I may have to deal with boredom later and I appreciate other's comments about their own children. They are only in school 2 mornings per week now and it is helpful for things like cutting, pasting, tracing and other fine motor, prewriting stuff, which I am not good at doing with them.

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Yes, my son could read prior to starting K. This was not uncommon at the elementary school he attends. It helped a great deal not to be "behind."

 

His class us just finishing up elementary school (rising 6th graders next Fall). The kids who were early readers are (generally speaking) the ones who are excelling in school and have been accepted into advance studies programs for Middle School. Those that struggled, still tend to struggle. There may be some that "closed the gap." however none come to mind.

 

Bill

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Yes, my son could read prior to starting K. This was not uncommon at the elementary school he attends. It helped a great deal not to be "behind."

 

His class us just finishing up elementary school (rising 6th graders next Fall). The kids who were early readers are (generally speaking) the ones who are excelling in school and have been accepted into advance studies programs for Middle School. Those that struggled, still tend to struggle. There may be some that "closed the gap." however none come to mind.

 

Bill

I'm curious about how you know this.

 

Studies suggest that early reading is less predictive of future academic success than math skills or attention. The nations with the highest pisa scores all teach reading at 6-7. The reading gap usually is closed by third grade if one controls for other factors like outside tutoring, screen time, etc.

 

So your experience seems to be an exception not the rule unless you are ignoring other major socioeconomic factors.

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My kids could both read before K and it was not uncommon where we live either.  When reading groups began in about of October of K they ran the gamut from kids "reading Harry Potter" to kids that could read basic sight words.  Students that did not even know their letters would have been pulled out for special assistance.  By 3rd grade the lowest reading groups were the students on grade level and the highest had tested out of the range (which only went up to an 8th grade level).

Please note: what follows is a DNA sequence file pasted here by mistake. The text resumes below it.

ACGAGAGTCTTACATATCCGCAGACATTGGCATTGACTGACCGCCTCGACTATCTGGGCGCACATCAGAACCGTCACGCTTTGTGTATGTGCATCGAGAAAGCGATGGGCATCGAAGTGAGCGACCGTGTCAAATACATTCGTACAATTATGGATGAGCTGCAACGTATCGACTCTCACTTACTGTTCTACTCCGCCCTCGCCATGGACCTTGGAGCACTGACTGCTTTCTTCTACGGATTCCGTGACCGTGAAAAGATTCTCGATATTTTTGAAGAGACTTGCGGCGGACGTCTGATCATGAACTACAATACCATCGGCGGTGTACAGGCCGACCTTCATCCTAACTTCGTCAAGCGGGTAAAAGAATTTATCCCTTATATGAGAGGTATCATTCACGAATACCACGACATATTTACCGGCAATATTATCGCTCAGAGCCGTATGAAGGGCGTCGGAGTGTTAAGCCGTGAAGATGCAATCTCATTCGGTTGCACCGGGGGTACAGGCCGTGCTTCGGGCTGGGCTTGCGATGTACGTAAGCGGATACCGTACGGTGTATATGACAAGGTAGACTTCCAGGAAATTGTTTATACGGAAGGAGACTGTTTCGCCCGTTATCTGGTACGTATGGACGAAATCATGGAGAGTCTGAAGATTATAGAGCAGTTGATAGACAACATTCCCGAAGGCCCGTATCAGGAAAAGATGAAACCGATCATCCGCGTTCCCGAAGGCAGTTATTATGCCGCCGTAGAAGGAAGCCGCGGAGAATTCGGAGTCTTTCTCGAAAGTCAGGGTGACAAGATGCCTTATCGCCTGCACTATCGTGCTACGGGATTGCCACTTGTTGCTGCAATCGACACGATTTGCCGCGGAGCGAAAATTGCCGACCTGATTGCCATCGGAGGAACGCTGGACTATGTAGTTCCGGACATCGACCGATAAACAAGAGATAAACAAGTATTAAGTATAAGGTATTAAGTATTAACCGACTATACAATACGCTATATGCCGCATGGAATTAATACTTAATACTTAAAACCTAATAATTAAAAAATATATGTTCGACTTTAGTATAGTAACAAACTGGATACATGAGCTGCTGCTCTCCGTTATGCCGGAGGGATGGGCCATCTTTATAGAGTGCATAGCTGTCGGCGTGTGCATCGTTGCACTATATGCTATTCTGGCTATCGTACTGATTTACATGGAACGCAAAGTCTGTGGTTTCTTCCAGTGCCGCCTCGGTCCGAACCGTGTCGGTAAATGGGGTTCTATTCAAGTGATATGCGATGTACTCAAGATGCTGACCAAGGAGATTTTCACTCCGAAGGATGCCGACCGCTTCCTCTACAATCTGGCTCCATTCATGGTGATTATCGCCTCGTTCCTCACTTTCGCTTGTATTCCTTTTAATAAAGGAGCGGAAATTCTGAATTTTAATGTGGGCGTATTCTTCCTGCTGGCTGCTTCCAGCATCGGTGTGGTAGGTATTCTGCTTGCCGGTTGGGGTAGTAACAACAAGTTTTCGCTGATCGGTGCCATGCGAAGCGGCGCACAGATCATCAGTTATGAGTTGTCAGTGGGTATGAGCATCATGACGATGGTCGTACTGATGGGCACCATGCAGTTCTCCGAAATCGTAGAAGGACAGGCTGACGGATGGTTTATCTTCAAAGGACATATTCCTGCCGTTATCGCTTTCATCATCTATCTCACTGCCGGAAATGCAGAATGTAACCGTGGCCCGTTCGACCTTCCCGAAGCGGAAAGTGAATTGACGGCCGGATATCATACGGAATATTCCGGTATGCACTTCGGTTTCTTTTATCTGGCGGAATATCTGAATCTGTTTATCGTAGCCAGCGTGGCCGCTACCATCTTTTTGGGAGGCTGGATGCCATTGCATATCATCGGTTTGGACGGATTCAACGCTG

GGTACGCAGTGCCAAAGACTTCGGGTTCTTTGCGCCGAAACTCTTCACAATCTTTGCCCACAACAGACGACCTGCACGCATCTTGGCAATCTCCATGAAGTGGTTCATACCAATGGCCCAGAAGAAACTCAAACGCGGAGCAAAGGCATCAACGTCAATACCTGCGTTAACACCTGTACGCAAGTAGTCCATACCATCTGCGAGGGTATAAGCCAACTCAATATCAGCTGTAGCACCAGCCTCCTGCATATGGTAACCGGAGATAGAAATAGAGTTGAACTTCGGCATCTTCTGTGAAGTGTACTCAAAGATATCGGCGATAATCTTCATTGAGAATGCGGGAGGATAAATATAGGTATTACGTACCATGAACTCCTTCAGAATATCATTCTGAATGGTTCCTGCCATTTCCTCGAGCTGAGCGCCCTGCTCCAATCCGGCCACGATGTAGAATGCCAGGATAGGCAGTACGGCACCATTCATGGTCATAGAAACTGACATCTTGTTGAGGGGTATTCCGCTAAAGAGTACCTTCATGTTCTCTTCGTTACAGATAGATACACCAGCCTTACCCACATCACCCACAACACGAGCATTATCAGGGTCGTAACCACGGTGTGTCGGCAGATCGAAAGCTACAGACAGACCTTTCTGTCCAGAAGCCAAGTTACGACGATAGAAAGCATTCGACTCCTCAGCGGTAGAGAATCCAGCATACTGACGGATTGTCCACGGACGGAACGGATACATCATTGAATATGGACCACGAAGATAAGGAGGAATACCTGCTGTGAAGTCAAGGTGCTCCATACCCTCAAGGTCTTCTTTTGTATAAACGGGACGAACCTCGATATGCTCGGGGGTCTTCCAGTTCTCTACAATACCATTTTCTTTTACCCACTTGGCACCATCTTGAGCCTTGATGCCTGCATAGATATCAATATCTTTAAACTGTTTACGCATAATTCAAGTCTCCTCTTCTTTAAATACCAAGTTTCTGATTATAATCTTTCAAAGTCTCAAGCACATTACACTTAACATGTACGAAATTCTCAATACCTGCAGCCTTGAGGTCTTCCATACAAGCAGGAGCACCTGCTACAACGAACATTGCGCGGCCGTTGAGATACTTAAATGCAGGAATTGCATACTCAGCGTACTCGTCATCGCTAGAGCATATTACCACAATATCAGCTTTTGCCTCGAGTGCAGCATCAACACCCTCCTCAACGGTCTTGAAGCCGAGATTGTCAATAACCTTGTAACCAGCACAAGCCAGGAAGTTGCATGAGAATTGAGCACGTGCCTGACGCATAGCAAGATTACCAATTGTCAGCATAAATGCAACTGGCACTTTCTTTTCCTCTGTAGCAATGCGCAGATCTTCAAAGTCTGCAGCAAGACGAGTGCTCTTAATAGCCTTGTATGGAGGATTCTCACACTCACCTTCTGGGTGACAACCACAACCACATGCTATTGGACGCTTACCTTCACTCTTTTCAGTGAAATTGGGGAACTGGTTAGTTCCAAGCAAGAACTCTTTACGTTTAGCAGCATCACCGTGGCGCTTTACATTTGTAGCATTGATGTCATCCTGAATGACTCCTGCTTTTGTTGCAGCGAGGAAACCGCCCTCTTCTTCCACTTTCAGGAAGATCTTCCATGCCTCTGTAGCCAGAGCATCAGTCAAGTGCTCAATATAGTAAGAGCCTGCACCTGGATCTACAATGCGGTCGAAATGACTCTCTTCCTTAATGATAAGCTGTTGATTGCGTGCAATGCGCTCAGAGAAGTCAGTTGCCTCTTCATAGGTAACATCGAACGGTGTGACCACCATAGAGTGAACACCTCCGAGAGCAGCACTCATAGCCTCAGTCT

Things to add -

 

The district cut off is Jan 1st so kids with Sept to Dec birthdays were mostly 4 1/2 entering K.  Redshirting was and still is fairly uncommon.

 

A vast majority of the students attended preschool. 

 

A class of about 18 students would have multiple reading groups.  In some cases a group would only be one or two students depending on their level.

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Both dds read before Kindergarten (ages 4 and 2.5 respectively).  

 

It was fine for older dd.  She did wonderfully in school.  

 

Younger dd was "way beyond" the phonics and reading books the class used and she was moved to the back of the room to do book reports during phonics time.  I get that the teacher was trying to diversify for her, but it led to dd hating reading.  In first grade she was bored, fidgety, and chatty and was kicked out of the advanced reading group.  Needless to say, dd hated reading even more now.  We started homeschooling in 3rd grade, but her love of reading never returned.  

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I'm curious about how you know this.

 

Studies suggest that early reading is less predictive of future academic success than math skills or attention. The nations with the highest pisa scores all teach reading at 6-7. The reading gap usually is closed by third grade if one controls for other factors like outside tutoring, screen time, etc.

 

So your experience seems to be an exception not the rule unless you are ignoring other major socioeconomic factors.

I just know what I've seen in my limited experience. I spent a lot of time volunteering in the classrooms (particularly in Kindergarten and First Grades). It was very apparent which kids were strong early readers and which ones struggled. The strong early readers are all preparing to enter academically challenging programs next year (for Middle School) the struggling readers (then) have not closed the gap. I can not think of an exception.

 

This does not mean that if one took an individual child who might have been an "early reader" and started him or her reading later (as was normal in my day) at they couldn't have closed the gap. I don't doubt it. I'm sure there are all sorts of factors at play, including intellectual gifts and learning disabilities (and the converse) that are critical factors (more than "when" one starts reading).

 

But the question was about early reading in school. In my experience the children in my child's class-level who read early started "ahead" and remained the most successful students. Those that read late and/or struggled are not the strongest student.

 

I'm not arguing that this is "cause and effect," nor that there couldn't be exceptions.

 

Bill